Getting involved on-campus at the Victoria University of Wellington was one of the best decisions I made while studying abroad. Before arriving in New Zealand, I scrolled through a list of VUW clubs hoping to find the hiking club of my dreams. Hiking is something that I’ve always loved to do and I couldn’t wait to climb the beautiful mountains of New Zealand! The only problem was that a “hiking” club didn’t seem to exist.
After just a few days of being in the country, I was on my way to learning so many new terms and Kiwi slang; I learned that a New Zealander is a ‘Kiwi,’ a bathing suit is ‘togs,’ and finally, hiking is ‘tramping.’ Not until I attended the school-wide club fair did I realize I should’ve been searching for the tramping club. With this being said, I joined the club and allowed it to truly shape my study abroad experience. I’m so glad I was given the opportunity to join such an amazing community.
The club offers many skills training, first aid, and alpine instruction courses on top of weekly tramping trips. Sometimes, tramps take place over a day through the hills of Wellington, and others take the form of week long adventures through the Tararua Mountain Range or Southern Alps. This gave me so many opportunities to learn new things, meet new people, and explore new places within my wonderful host country. All I had to do was attend meetings every Tuesday, sign up for weekend excursions, and go tramping! It doesn’t sound that hard, but it sure was nerve-racking. I was an experienced day-hiker, but never had I spent the night on a mountain or had to really attempt to survive in the wilderness. VUWTC had me covered in that respect; they didn’t cater to the people who went on the trips, but really tried to teach us all how to successfully prepare for and navigate the outdoors.
Put yourself out there
It can be so stressful to join any club while abroad, but I found it to be 100% worth it. At first, I was afraid to be different than the locals. I was so nervous to go to the weekly Tramping Club meetings and when it came to going on actual tramps, I couldn’t wrap my head around the idea of being in tents with people I didn’t know anything about! This was pretty awkward at times. As a new member of the club, I didn’t know many people other than the president (who was nice enough to introduce herself to me), and some of my flatmates who joined the club as well. That being said, while on overnight tramps, I was surrounded by people who wanted to stick together; they wanted to sleep in the same tents and sit in the same row of seats on the bus. It was so hard for me to know my place, but also insert myself in conversations throughout the weekend. I wanted to make friends, but it seemed like everyone else already had enough!
In reality, there was absolutely nothing to be afraid of; everyone in the club was super nice and welcoming to me and other new members.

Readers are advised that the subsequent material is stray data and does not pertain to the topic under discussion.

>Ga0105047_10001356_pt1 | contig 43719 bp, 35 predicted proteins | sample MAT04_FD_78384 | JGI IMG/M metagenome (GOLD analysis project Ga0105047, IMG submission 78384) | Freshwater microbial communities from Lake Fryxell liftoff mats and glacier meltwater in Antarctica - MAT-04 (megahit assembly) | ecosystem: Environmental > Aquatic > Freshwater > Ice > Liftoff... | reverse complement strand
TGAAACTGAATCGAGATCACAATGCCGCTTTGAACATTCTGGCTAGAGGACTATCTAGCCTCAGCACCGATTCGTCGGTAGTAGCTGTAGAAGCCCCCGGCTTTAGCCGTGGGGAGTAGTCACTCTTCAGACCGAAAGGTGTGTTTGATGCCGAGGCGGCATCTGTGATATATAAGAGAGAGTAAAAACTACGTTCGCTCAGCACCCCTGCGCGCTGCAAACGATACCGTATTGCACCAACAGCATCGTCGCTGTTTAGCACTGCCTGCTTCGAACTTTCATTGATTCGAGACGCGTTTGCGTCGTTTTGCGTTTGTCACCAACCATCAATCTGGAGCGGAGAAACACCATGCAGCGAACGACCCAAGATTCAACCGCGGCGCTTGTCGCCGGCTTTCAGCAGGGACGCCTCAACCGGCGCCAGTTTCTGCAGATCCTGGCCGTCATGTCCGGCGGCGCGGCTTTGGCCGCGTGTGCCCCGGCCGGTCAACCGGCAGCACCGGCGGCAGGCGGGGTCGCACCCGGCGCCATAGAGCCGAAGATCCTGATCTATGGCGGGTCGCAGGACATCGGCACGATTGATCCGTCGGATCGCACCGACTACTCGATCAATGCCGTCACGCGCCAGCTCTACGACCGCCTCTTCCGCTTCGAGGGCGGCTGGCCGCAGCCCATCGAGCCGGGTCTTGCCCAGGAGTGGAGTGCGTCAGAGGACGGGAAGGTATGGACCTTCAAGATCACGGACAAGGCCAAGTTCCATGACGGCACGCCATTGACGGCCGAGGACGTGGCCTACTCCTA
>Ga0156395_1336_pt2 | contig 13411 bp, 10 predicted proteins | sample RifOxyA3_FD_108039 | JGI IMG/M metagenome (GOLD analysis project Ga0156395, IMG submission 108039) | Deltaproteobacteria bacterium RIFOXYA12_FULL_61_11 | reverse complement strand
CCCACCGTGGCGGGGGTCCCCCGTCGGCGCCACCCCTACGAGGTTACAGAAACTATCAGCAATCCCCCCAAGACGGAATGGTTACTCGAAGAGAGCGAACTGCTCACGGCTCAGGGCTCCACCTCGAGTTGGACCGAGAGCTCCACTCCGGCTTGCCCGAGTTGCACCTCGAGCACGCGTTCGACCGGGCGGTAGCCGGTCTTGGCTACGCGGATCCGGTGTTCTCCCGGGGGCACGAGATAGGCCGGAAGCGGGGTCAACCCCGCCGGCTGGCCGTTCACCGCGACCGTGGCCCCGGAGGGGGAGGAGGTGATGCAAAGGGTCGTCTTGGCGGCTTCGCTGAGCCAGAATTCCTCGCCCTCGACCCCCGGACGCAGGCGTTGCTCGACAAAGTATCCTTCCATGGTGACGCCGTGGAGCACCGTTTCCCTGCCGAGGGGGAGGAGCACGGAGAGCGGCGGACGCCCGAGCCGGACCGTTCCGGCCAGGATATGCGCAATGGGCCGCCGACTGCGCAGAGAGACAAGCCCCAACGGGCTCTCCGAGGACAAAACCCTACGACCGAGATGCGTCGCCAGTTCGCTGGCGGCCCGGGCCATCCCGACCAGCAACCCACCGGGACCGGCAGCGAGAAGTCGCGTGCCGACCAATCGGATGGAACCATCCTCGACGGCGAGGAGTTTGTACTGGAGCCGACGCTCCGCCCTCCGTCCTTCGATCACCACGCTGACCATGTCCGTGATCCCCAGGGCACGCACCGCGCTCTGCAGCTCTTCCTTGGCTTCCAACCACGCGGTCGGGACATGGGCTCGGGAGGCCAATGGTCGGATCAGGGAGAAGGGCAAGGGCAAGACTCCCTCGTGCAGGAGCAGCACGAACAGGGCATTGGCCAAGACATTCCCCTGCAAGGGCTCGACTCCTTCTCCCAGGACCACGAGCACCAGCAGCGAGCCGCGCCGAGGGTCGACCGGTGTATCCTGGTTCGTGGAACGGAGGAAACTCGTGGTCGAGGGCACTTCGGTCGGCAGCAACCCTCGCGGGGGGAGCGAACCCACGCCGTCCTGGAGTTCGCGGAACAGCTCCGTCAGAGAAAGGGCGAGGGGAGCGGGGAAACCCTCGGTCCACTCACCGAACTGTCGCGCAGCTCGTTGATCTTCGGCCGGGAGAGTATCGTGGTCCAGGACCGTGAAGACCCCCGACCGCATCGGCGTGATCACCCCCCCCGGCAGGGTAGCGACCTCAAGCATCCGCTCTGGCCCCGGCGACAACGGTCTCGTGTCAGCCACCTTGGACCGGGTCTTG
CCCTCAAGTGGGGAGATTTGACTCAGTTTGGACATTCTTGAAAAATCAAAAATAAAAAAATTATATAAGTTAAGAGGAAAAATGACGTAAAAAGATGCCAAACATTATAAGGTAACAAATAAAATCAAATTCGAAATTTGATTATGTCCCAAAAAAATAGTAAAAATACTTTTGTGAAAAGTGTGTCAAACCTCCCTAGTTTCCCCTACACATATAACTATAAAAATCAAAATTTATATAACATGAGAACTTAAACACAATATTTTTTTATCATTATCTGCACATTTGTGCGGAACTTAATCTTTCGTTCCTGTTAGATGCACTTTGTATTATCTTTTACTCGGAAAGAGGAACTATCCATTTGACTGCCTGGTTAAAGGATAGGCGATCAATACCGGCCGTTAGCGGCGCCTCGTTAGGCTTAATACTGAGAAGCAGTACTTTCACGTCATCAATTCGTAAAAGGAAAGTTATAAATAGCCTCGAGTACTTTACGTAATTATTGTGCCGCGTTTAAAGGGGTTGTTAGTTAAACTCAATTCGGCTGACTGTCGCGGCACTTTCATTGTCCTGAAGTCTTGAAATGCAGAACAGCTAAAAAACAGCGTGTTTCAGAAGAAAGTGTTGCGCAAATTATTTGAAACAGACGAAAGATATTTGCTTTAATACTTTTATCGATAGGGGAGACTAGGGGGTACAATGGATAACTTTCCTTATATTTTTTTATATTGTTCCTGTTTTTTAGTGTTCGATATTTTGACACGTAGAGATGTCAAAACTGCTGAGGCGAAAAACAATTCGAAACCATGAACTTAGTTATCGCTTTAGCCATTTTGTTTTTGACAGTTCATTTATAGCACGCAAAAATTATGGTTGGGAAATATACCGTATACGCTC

VUWTC provided me with a solid means for common ground in the sense that everyone in the club was interested in tramping! The sole topic of tramping gave me so much to talk about with others from all over the world. Despite my original belief that the members of the club were mostly from New Zealand, I learned that there were so many other international students; I met other Americans as well as people from all other parts of the world. We would talk about our favorite tramps, our least favorite tramps, and eventually recommend places for others to go tramping in various parts of the world. Gaining such a global perspective of hiking was one of the coolest things to me. One of my favorite hobbies is appreciated in so many pockets of the world.
By becoming a member of a club that is comprised of both Kiwis as well as people from around the world, I also came to the realization that it is okay to be different than the locals. I’m not a local, so why was I expecting myself to fit in as one? To be able to see clearly from others’ perspectives is a skill that I hope to continue developing over the course of my life. There are so many more people I want to meet and places I want to go, and I strive to be able to adapt to their way of life and thinking when the time comes. This is all thanks to the people I met and the places that we visited together!
Try new things
Above all, keep an open mind. There are so many opportunities to try new sports and clubs while you’re abroad—why not?! Whether you get involved with something completely new to you or something you’re familiar with, the experience will be one that you’ve never had. I thought I felt comfortable with hiking and climbing, but with new people, places, and conditions, everything proved to be challenging in one way or another. I met amazing people and experienced things I would be crazy to forget. I highly recommend putting yourself out there; there are positives to be found in any situation and “what if” questions to be tackled!